I often wonder, as my capacities seem to fade, where the answers lie. Or do answers even exist for people like us, Mother? I knew the moment I woke from death so long ago that I would grow to be a shadow among my peers, a weed among the flowers, a ghost among the living. I will always be a square in a room full of circles, like the old Sesame Street sing-along: One of these things is not like the others, one of these things just doesn't belong. Should I call Bert and Ernie? I'll bet that they know more than one hundred years of stiff white-coat research into the hopeless human condition that fills meaningless volumes and keeps pharmaceuticals high on the stock market. 

"Hey Bert, grab us a beer. Today’s episode has been brought to you by the letters “Fuck it” and the number “0"."

I suspect that my condition of completed sorrow has simply been tossed onto the pile of some collective hunch, where Prozac has the final word. It seems to me that all I do is take notes and try to look important, like some literary snob, passing down poisonous prose and heading South to bathe in the spoils of sorrow.

Oh Nurse...


  1. Love the prosaic prose my man! You came thru a ton of shit, and I told ya, don't fret this latest pile of'll see your little girl. Be glad you got free from that sordid situation with the're a solid bro. And man you can w-r-r-i-t-t-e!!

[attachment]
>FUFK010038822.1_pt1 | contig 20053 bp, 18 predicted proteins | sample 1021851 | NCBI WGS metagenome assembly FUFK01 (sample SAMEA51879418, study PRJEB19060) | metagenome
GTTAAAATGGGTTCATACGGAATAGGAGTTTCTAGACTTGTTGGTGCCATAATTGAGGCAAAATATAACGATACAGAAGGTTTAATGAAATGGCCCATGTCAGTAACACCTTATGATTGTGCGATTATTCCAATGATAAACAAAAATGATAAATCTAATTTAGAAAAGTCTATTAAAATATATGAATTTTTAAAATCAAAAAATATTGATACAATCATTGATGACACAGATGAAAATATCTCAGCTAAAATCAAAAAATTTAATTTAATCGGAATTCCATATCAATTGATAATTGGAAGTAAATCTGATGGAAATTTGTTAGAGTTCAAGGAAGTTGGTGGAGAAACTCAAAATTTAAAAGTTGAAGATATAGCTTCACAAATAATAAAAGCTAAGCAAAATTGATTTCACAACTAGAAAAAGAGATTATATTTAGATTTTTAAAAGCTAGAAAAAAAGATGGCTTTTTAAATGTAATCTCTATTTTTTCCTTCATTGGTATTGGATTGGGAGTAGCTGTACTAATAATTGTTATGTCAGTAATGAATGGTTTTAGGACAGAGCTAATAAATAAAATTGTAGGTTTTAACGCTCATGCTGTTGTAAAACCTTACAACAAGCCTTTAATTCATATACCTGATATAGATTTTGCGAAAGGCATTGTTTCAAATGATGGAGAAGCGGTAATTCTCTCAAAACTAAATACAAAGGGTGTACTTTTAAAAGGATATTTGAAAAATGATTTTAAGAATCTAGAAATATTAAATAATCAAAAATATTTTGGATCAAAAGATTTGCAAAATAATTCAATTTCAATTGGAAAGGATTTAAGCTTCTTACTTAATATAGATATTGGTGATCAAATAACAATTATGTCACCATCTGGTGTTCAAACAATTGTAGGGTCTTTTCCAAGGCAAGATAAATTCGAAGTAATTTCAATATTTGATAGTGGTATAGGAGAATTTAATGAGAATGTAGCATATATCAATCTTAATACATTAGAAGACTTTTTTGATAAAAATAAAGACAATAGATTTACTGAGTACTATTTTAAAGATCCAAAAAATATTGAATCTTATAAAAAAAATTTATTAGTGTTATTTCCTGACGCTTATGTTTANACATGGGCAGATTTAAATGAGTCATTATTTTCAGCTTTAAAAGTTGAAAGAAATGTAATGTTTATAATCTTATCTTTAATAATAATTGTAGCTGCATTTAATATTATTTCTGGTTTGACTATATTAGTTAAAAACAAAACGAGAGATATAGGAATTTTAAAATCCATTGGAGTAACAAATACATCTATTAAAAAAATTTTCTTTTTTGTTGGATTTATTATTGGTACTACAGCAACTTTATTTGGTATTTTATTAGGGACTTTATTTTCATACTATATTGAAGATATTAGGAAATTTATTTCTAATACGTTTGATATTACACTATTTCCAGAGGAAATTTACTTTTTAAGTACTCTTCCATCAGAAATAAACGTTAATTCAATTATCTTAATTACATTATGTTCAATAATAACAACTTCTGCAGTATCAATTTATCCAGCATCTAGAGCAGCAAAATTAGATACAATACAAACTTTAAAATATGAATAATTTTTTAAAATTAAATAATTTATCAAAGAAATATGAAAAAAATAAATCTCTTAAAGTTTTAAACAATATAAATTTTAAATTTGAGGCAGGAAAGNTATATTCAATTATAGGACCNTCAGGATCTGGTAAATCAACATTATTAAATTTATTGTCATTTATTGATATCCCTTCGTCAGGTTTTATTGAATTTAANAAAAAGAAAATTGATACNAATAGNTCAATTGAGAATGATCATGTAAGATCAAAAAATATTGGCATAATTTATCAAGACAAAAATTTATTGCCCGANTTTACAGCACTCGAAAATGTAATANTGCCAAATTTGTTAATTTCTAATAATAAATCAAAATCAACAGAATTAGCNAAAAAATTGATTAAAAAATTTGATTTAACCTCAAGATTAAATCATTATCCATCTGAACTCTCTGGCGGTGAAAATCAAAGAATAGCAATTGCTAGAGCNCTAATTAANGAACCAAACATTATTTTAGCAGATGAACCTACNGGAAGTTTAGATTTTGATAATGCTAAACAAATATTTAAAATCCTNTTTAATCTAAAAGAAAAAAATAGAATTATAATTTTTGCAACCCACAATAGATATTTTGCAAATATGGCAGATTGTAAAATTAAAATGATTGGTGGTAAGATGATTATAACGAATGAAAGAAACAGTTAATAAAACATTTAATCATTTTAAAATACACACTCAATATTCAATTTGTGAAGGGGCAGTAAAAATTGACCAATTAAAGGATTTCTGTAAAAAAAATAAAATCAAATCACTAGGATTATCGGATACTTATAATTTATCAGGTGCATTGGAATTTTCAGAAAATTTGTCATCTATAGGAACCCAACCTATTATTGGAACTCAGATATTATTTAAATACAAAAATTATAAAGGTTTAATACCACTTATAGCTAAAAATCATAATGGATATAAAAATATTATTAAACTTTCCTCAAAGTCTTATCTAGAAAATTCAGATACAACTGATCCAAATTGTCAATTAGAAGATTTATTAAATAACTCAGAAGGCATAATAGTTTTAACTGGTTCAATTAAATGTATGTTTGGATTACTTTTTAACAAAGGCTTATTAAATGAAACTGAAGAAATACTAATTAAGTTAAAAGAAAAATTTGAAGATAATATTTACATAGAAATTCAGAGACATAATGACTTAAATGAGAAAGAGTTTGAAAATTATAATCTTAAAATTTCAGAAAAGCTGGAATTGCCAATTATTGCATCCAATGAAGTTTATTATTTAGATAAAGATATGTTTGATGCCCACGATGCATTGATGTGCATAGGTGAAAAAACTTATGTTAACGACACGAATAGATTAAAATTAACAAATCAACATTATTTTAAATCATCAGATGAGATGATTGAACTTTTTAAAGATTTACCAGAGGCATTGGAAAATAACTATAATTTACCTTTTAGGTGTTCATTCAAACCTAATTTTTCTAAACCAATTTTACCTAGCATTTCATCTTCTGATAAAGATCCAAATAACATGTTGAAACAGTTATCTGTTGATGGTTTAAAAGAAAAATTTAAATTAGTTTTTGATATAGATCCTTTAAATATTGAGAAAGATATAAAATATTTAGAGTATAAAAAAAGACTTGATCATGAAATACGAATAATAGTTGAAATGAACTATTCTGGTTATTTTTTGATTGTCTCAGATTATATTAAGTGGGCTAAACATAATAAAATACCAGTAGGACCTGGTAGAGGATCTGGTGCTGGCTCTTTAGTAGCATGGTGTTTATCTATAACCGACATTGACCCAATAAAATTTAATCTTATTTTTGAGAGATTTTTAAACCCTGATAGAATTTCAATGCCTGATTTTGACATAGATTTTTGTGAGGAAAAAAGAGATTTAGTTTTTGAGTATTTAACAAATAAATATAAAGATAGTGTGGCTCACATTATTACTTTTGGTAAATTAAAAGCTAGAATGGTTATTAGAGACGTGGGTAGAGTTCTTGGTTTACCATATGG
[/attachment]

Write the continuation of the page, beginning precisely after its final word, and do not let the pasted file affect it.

2. Great Job Jay, amazing writing as always man. Keep me posted about the book, I would love a copy if it gets published.

  3. Thanks Matt! I will! Publisher agreeing to read it, but they require a pro editor to smooth out the storyline. I'm excited to see what she does with it! (Though as a memoir, the facts are the facts..she's just going to lay them out in a more effective way) Hope you are well! Happy Thanksgiving!

  4. Very nice piece! I liked the comparison you made between Mother and your wife (or former wife I'm guessing) The "Devil You Know" syndrome-we attach to people who have personalities that we're most familiar with, and those personalities can be very damaging ones. I'd also like to read this book of yours. Are these blog entries part of that story? Always enjoyable reading! You are a craftsman!

    1. Thank you! Yes, this blog contains portions of the book. However, the book may take na different presentation, as an editor will be doing a revamp to make it more suitable to the market. Thanks again for reading!